This appeared to be pertinent given that some of the potential candidates had been out of education for some time. There were also questions regarding successfully meeting competencies within practice placements and the role of clinical mentors. Financial concerns were voiced, especially how to survive on a bursary and meeting childcare arrangements.
However, reassurance was given in the way of practical and helpful advice from the students currently on the course with the existing students accurately portraying the challenges and expectations for adult nurses (Snow 2005). For virtually all the candidates, the most exciting part of the day was taking part in the supervised practical skills sessions.
These workshops were interactive and were facilitated by both nurse lecturers and student nurses. Involvement of nurse lecturers and student nurses facilitating these skills workshops aimed to enhance and strengthen the teaching and learning relationship that exists within the Institute thus providing a rich experience for all concerned (NMC 2004, Snow 2005).
The types of skills that were demonstrated were how to take a blood pressure using an electronic dynamap and taking a temperature using handheld auditory equipment. In addition, we also encouraged candidates to participate in basic life support utilising the manikins to demonstrate cardiac compressions and mouth-to-mouth resuscitation skills. We also had other pieces of equipment on display and had set up the skills laboratories as an example of a six bedded bay within a ward in a hospital.
A sample of written evaluation responses
‘ An interesting and informative taster day! It helped me to decide that I definitely want to pursue my nursing career at this University’. (Student had applied and visited several Universities).
‘ Thoroughly enjoyed this taster day. I’ve been trying to decide for a long time if nursing is for me and today has shown me that it definitely is! The best part for me was being able to use some of the equipment and listening to the student nurses and knowing that they had worries and fears about starting too!’
It was clear that the template that had been so successfully used by our midwifery colleagues, had inspired and encouraged the adult nurse lecturers to build upon the concept, which appeared to transfer effectively for the adult nursing taster days. As predicted, the potential candidates engaged with the student nurse ambassadors from the Institute with the question and answer session.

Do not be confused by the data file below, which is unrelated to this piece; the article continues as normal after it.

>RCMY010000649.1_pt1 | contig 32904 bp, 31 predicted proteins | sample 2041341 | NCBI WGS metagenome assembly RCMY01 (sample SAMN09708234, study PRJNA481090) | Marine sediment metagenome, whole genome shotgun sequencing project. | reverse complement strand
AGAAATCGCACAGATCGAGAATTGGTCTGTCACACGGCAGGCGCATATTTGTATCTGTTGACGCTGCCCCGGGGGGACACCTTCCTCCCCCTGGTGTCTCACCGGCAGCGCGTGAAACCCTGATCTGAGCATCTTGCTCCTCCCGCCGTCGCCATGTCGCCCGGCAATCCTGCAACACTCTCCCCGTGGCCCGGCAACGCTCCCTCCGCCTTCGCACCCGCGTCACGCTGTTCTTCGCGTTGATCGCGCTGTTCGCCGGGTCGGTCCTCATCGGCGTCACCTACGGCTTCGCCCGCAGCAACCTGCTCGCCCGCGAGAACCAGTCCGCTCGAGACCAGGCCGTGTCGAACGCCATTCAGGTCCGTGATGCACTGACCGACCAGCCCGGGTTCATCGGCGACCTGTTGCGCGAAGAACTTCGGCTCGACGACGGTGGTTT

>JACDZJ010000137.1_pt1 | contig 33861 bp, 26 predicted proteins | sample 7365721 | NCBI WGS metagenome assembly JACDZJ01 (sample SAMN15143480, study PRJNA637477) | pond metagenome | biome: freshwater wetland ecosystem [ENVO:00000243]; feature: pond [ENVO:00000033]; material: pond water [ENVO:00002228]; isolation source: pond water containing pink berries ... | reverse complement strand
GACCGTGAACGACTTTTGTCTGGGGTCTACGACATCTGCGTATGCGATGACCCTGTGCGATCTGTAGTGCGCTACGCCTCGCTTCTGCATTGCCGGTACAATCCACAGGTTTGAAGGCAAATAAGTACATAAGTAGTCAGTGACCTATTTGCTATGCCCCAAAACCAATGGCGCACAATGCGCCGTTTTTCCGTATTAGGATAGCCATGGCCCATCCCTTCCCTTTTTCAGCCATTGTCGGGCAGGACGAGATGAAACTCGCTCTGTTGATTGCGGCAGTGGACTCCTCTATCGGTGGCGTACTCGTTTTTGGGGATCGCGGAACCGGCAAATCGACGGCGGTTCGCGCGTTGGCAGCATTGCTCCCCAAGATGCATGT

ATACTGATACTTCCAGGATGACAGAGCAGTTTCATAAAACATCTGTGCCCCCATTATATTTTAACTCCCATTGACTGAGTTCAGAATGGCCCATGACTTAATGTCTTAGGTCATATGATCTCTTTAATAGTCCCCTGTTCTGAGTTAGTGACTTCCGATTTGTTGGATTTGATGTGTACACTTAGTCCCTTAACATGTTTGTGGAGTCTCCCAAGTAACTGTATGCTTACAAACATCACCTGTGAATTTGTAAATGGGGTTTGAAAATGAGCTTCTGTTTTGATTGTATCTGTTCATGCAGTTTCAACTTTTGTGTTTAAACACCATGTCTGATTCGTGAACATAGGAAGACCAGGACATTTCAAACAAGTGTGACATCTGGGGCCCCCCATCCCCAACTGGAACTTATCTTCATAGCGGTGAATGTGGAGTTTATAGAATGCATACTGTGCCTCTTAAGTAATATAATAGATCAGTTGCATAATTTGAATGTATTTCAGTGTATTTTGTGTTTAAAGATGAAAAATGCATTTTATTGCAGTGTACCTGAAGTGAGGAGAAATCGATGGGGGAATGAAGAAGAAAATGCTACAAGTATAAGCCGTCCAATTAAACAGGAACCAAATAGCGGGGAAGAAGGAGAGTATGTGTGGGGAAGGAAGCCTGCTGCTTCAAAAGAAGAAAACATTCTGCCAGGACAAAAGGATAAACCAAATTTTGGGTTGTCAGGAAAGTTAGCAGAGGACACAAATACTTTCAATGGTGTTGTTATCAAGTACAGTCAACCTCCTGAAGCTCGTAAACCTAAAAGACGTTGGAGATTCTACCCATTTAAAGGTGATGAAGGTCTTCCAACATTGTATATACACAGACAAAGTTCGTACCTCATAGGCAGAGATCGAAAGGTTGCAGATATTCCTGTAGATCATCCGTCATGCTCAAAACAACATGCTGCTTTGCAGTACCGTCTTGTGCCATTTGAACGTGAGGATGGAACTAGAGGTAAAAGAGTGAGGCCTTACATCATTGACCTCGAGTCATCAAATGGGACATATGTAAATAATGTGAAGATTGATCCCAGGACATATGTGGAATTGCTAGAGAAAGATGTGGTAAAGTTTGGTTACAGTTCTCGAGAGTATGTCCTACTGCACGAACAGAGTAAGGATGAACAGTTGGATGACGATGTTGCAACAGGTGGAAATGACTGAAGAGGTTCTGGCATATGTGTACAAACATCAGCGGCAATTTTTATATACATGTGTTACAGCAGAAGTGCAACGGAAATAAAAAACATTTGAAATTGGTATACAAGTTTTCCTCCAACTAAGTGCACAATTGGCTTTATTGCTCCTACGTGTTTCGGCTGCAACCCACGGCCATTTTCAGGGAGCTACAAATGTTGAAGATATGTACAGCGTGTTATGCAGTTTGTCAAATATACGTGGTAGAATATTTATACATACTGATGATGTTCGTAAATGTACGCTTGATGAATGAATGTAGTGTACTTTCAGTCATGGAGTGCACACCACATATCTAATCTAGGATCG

In addition, the candidates were actively involved in the ‘hands on’ clinical skills session, which were facilitated by both adult nurse lecturers and our student nurse ambassadors. Evaluation was an important tool to enable us to receive feedback that would enable us to modify aspects of the taster days to ensure a positive learning experience (Jeens 2004).
The written evaluations, a sample of which can be seen in box 2, were extremely positive and confirmed that this type of recruitment activity was valuable in encouraging potential candidates into adult nursing pre-registration programmes. It is the intention of the authors to follow through these potential candidates, to monitor if those students who were successful at the end of the course had in fact, initially attended a taster day.
This information would be extremely useful in both the recruitment and retention of future nursing students. However, ultimately potential candidates are able to receive a more balanced, realistic insight into becoming an adult registered nurse.
Authors of this article
Karen Latimer RGN, MSc, BA, Dip in Couns – Senior Lecturer at the Institute of Health, Social Care and Psychology, University of Worcester.
University of Worcester
Telephone: 01905 8555379
Robert Dudley RGN, BSc (Hons), PG Dip (HE), MA(Ed)
Programme Leader: Pre Registration Nursing Studies at theInstitute of Health, Social Care and Psychology, University of Worcester.
University of Worcester
Telephone: 01905 8555235
Deary, I, Watson, R & Hogston, R (2003) A longitudinal cohort study of burnout and attrition in nursing students. Journal of Advanced Nursing. Blackwell Publishing Ltd. UK.
Jeens, A (2004) Students learn about caring. Practice Nurse. 7/9/2004. Vol 28 issue 1 p5-5
Snow, S (2005) Midwifery Taster days. The official Journal of the Royal College of Midwives. Vol 8 No 4 p170-171.
Nursing & Midwifery Council (2004) Standards of Proficiency for pre-registration nursing education. NMC. London.
McGuire, R (2004) Back to School. Nursing Standard. March 10.Vol 18. No 26. p20-21.